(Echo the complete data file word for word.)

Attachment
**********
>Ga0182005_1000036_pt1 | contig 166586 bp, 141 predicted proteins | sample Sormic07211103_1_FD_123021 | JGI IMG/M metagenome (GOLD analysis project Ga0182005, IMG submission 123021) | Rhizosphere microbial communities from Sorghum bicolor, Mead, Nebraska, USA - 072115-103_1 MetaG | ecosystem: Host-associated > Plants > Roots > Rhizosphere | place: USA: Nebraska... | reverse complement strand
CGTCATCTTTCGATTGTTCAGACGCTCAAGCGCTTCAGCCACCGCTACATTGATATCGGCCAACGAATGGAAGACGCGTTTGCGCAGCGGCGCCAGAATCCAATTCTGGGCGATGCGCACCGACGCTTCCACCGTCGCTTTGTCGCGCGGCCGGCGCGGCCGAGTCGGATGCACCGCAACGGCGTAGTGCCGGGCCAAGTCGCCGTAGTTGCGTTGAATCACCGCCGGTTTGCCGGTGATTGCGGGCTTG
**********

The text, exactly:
>Ga0182005_1000036_pt1 | contig 166586 bp, 141 predicted proteins | sample Sormic07211103_1_FD_123021 | JGI IMG/M metagenome (GOLD analysis project Ga0182005, IMG submission 123021) | Rhizosphere microbial communities from Sorghum bicolor, Mead, Nebraska, USA - 072115-103_1 MetaG | ecosystem: Host-associated > Plants > Roots > Rhizosphere | place: USA: Nebraska... | reverse complement strand
CGTCATCTTTCGATTGTTCAGACGCTCAAGCGCTTCAGCCACCGCTACATTGATATCGGCCAACGAATGGAAGACGCGTTTGCGCAGCGGCGCCAGAATCCAATTCTGGGCGATGCGCACCGACGCTTCCACCGTCGCTTTGTCGCGCGGCCGGCGCGGCCGAGTCGGATGCACCGCAACGGCGTAGTGCCGGGCCAAGTCGCCGTAGTTGCGTTGAATCACCGCCGGTTTGCCGGTGATTGCGGGCTTG